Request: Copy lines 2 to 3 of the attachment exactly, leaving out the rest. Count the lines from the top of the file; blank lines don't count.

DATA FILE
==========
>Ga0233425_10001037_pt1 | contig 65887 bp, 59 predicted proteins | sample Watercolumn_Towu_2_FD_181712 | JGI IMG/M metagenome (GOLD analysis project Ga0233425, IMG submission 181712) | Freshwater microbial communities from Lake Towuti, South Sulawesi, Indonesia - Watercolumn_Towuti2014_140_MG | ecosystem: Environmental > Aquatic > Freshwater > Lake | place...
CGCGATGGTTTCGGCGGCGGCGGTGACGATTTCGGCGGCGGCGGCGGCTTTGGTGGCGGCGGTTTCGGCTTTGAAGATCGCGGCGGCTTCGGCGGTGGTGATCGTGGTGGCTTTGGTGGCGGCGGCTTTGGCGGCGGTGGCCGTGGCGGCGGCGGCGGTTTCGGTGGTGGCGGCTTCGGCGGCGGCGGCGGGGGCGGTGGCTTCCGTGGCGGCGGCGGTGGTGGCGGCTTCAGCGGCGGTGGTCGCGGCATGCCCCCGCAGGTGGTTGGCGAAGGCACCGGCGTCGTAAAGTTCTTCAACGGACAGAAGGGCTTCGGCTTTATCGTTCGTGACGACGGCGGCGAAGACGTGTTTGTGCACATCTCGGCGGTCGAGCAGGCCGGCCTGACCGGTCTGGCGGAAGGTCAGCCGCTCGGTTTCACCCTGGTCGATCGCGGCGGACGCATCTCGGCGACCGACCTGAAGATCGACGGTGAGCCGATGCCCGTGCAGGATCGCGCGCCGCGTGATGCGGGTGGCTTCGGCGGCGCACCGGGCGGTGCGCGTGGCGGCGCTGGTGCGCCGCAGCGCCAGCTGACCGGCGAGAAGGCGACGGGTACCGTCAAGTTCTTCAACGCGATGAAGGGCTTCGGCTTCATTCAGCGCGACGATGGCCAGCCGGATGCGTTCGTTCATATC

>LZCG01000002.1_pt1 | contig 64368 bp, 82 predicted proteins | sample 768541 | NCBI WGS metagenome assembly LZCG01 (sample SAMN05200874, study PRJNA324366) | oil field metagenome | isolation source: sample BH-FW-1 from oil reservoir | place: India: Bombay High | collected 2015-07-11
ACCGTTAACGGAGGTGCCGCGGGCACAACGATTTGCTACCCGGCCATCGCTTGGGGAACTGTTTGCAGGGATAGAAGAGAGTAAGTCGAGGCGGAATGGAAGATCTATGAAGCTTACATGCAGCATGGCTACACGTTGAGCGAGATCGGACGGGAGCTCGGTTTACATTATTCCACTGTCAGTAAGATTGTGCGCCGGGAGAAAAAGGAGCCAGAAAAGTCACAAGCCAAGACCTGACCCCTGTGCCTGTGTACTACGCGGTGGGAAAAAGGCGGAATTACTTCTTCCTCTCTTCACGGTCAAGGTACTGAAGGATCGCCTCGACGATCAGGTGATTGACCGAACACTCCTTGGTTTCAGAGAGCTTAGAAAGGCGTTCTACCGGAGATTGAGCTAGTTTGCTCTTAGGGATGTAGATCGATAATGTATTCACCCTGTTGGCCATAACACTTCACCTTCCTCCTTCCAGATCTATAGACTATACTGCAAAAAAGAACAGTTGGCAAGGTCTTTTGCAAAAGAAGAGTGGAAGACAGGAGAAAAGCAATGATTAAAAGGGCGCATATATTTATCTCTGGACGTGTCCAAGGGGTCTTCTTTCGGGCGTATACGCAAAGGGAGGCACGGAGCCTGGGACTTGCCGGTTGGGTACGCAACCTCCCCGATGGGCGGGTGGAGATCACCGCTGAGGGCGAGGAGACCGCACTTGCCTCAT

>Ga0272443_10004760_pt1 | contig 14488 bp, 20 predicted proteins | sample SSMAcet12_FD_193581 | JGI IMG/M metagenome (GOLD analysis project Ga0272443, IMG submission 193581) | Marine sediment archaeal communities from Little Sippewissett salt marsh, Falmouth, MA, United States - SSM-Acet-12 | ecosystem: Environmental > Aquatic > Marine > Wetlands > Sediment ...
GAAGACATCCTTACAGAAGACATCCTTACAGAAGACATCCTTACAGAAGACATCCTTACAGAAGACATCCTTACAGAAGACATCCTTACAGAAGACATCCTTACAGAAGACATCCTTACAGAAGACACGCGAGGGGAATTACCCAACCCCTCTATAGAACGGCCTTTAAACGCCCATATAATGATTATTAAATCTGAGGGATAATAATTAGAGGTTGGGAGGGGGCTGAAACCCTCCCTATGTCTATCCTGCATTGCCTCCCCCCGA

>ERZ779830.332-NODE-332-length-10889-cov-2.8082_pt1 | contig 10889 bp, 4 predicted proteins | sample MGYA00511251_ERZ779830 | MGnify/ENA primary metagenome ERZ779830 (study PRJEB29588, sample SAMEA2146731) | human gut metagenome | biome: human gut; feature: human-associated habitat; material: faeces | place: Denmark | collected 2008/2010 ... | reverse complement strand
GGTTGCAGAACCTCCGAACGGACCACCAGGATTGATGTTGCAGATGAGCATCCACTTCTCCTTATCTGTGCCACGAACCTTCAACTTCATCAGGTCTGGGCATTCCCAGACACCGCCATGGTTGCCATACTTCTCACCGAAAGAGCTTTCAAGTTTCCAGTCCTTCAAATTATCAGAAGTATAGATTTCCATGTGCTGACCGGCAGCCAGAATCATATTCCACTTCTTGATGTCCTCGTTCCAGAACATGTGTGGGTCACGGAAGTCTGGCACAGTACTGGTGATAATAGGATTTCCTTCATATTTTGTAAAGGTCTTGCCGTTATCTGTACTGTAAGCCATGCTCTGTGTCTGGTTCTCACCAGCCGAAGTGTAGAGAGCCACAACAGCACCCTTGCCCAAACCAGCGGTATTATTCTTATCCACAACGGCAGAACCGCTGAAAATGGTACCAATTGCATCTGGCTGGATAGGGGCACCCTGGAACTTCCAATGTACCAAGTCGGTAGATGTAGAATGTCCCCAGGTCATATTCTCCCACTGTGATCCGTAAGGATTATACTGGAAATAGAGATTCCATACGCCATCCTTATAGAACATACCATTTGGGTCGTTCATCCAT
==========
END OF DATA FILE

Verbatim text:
CGCGATGGTTTCGGCGGCGGCGGTGACGATTTCGGCGGCGGCGGCGGCTTTGGTGGCGGCGGTTTCGGCTTTGAAGATCGCGGCGGCTTCGGCGGTGGTGATCGTGGTGGCTTTGGTGGCGGCGGCTTTGGCGGCGGTGGCCGTGGCGGCGGCGGCGGTTTCGGTGGTGGCGGCTTCGGCGGCGGCGGCGGGGGCGGTGGCTTCCGTGGCGGCGGCGGTGGTGGCGGCTTCAGCGGCGGTGGTCGCGGCATGCCCCCGCAGGTGGTTGGCGAAGGCACCGGCGTCGTAAAGTTCTTCAACGGACAGAAGGGCTTCGGCTTTATCGTTCGTGACGACGGCGGCGAAGACGTGTTTGTGCACATCTCGGCGGTCGAGCAGGCCGGCCTGACCGGTCTGGCGGAAGGTCAGCCGCTCGGTTTCACCCTGGTCGATCGCGGCGGACGCATCTCGGCGACCGACCTGAAGATCGACGGTGAGCCGATGCCCGTGCAGGATCGCGCGCCGCGTGATGCGGGTGGCTTCGGCGGCGCACCGGGCGGTGCGCGTGGCGGCGCTGGTGCGCCGCAGCGCCAGCTGACCGGCGAGAAGGCGACGGGTACCGTCAAGTTCTTCAACGCGATGAAGGGCTTCGGCTTCATTCAGCGCGACGATGGCCAGCCGGATGCGTTCGTTCATATC

>LZCG01000002.1_pt1 | contig 64368 bp, 82 predicted proteins | sample 768541 | NCBI WGS metagenome assembly LZCG01 (sample SAMN05200874, study PRJNA324366) | oil field metagenome | isolation source: sample BH-FW-1 from oil reservoir | place: India: Bombay High | collected 2015-07-11